City of Las Vegas wakes up to a cyber attack

Graham Cluley

City of Las Vegas wakes up to a cyber attack

In the early hours of Tuesday morning, city officials in Las Vegas were alerted that their computer network had suffered a security breach.

Details are currently scarce, with a post from the city’s official Twitter account merely confirming that an incident occurred and that it is being investigated.

Inevitably there will be concerns that Las Vegas may be the latest in a line of cities to suffer from a ransomware attack.

Recent months have seen a spate of US states and cities struck by ransomware, some of which have resulted in criminal gangs successfully extorting ransom payments amounting to millions of dollars.

Of course, one of the big problems with giving in to an extortionist’s ransomware demand is that you run the risk of encouraging other criminals to launch similar attacks.

If it is a ransomware attack that has hit Las Vegas then the cybercriminals may be out of luck if they’re hoping that the city will pay up.

In July last year, Las Vegas’s mayor was a driving force behind a resolution from the United States Conference of Mayors (USCM), agreeing to “stand united against paying ransoms in the event of an IT security breach.”

According to an article in The Las Vegas Review Journal, the city fends off an average of 279,000 attempts to breach its systems every month.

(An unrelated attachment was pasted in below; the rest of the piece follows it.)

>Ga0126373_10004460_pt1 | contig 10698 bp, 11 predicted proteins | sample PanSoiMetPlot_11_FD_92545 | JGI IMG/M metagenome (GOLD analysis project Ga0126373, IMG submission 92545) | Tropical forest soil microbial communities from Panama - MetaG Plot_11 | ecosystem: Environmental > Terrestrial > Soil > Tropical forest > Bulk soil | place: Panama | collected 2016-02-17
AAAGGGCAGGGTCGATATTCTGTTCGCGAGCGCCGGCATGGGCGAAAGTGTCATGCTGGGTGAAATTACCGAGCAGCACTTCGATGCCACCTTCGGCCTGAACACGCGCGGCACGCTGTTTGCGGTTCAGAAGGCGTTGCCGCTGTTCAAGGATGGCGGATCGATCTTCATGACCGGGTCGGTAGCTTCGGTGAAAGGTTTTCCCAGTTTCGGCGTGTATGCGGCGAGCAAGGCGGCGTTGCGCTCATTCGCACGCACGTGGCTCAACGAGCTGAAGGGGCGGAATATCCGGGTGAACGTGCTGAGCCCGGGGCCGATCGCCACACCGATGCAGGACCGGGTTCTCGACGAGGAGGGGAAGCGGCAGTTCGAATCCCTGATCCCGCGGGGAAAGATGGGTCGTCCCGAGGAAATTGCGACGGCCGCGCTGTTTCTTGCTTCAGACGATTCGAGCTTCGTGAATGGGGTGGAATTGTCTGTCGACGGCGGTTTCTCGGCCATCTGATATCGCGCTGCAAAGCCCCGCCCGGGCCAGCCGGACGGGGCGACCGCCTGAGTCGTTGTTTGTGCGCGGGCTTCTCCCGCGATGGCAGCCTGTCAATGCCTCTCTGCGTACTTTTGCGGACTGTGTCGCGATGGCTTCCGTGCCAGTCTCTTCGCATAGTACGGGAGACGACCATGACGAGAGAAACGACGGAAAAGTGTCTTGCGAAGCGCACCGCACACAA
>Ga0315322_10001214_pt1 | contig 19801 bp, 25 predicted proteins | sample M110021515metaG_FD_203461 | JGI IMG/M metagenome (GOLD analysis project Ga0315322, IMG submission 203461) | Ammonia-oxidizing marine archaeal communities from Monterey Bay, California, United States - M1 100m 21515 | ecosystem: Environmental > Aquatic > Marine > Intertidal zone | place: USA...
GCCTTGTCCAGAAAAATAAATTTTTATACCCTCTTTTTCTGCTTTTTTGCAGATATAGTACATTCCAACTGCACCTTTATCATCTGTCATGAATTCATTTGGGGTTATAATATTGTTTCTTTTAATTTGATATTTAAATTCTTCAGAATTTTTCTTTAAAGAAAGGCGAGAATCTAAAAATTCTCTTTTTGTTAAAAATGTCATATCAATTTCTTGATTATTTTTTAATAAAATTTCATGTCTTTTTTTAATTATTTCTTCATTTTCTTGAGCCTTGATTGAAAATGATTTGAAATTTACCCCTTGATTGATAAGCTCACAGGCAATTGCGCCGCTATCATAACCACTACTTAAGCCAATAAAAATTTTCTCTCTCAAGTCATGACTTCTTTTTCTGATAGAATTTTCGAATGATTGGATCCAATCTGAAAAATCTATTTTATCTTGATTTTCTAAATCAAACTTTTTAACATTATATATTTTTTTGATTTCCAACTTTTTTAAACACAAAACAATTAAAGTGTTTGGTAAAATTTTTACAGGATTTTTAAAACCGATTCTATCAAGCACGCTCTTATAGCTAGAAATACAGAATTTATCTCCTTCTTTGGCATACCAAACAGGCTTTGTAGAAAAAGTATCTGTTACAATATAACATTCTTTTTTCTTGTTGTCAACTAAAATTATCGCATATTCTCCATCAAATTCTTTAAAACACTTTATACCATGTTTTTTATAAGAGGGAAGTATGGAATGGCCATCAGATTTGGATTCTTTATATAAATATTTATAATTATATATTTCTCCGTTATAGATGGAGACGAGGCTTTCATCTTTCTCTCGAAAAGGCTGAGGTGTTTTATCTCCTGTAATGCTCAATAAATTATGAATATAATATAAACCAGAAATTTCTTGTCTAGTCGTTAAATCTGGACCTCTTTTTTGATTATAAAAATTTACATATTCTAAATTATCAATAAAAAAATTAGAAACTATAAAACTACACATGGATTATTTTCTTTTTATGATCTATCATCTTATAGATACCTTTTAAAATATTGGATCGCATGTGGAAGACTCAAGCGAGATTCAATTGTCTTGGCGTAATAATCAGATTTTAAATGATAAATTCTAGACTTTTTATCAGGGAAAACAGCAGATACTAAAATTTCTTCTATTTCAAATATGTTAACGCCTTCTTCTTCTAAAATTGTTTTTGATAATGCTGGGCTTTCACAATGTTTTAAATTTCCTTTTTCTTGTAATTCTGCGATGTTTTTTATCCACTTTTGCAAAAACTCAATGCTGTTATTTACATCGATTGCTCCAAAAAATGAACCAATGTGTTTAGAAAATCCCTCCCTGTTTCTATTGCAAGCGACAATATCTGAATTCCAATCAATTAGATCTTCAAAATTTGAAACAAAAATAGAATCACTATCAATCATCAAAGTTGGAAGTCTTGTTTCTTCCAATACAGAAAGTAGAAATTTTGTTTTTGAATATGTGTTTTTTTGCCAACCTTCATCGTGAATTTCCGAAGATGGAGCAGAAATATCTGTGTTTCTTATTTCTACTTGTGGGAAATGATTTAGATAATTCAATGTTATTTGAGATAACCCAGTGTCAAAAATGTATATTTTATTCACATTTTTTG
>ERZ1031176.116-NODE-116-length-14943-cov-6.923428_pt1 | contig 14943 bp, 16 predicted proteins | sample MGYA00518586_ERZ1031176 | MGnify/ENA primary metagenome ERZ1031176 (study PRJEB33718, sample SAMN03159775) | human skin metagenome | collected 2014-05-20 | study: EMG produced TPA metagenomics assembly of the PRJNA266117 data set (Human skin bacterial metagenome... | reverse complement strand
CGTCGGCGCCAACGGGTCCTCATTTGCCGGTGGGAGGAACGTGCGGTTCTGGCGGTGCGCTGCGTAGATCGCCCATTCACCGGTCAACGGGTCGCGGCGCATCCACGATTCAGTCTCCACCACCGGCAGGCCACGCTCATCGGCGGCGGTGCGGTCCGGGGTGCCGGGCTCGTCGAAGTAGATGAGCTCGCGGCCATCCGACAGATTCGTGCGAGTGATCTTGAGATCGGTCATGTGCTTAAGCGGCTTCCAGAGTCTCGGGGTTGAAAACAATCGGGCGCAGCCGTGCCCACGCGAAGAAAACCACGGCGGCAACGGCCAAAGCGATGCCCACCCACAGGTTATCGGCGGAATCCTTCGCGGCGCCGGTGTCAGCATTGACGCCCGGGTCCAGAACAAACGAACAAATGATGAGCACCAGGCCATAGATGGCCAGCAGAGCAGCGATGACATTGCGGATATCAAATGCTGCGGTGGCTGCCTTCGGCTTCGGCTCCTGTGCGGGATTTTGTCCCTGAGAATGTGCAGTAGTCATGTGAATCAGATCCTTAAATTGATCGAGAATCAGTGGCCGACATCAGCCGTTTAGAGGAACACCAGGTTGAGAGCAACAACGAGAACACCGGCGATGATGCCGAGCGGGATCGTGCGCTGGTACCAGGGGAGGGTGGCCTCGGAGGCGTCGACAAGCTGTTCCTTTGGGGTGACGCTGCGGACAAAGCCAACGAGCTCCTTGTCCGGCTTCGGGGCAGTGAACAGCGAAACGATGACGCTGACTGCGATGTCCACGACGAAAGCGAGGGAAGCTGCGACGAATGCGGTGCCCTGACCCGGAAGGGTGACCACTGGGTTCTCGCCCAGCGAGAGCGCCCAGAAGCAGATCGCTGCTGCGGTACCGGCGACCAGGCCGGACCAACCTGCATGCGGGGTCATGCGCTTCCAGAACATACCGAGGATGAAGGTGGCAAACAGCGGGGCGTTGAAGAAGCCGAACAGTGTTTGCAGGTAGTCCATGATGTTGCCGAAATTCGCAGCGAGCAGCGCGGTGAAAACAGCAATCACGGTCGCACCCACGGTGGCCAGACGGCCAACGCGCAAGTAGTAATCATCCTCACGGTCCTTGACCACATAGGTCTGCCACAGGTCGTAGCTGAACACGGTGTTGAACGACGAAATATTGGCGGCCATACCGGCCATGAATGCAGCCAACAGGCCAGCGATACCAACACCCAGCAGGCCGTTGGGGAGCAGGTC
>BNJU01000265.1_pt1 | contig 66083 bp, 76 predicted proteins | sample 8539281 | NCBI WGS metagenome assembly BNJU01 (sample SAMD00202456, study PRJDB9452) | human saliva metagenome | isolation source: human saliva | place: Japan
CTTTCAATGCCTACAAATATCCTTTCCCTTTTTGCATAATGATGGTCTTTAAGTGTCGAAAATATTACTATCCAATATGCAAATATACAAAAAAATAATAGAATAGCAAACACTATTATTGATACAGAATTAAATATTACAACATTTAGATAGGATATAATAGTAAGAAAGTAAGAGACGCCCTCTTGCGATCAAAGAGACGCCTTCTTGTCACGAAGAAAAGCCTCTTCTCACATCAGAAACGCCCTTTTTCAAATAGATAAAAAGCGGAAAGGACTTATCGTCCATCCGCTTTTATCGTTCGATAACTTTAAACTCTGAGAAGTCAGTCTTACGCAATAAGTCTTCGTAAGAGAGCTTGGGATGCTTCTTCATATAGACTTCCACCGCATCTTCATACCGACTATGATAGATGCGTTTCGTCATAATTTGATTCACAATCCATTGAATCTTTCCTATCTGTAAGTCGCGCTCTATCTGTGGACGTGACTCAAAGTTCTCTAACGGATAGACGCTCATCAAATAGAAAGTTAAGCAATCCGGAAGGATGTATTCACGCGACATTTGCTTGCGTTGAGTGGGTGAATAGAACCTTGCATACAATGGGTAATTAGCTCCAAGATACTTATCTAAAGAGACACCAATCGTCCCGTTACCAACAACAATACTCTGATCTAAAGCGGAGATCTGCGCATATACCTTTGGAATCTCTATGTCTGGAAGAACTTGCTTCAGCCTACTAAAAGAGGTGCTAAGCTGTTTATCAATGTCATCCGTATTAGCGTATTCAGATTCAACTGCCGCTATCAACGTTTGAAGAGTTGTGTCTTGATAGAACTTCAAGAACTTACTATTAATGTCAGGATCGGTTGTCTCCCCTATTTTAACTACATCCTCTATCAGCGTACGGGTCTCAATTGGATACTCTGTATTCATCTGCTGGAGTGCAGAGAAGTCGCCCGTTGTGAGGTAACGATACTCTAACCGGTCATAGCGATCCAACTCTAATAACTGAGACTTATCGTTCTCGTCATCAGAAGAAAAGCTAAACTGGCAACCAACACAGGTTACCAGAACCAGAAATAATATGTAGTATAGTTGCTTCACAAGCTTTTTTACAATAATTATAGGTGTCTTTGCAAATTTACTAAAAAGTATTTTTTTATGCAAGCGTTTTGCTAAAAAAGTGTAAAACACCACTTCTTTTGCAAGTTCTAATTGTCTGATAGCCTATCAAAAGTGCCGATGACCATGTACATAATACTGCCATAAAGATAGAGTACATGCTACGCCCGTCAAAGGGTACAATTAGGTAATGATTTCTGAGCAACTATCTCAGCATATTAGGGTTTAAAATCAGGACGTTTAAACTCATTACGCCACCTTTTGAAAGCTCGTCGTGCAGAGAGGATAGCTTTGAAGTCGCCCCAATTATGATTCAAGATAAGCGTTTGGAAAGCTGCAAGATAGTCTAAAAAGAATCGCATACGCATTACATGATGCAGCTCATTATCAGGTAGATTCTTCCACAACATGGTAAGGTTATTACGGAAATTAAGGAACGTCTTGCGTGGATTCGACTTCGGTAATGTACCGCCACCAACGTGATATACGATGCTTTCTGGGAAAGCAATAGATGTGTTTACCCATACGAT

“A lot of people out there… are trying to open that cyber door,” says city spokesperson David Riggleman.

Let’s hope that whatever type of security breach has happened on Las Vegas’s city network it is not as painful as the one which crippled the city of Baltimore last year, where the mayor refused to pay a US $76,000 ransomware demand only to find out that his IT team’s idea of a data backup would be laughable if it wasn’t so woeful.

You learn more about Baltimore’s embarrassing response to its ransomware attack, in this episode of the “Smashing Security podcast:

Smashing Security #151: 'Frankly, sometimes paying the ransom is a good idea'

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Baltimore’s Mayor Bernard C. “Jack” Young was a fellow sponsor of the USCM resolution to not pay ransomware extortionists.

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Graham Cluley is a veteran of the anti-virus industry having worked for a number of security companies since the early 1990s when he wrote the first ever version of Dr Solomon's Anti-Virus Toolkit for Windows. Now an independent security analyst, he regularly makes media appearances and is an international public speaker on the topic of computer security, hackers, and online privacy. Follow him on Twitter at @gcluley, on Mastodon at @[email protected], or drop him an email.

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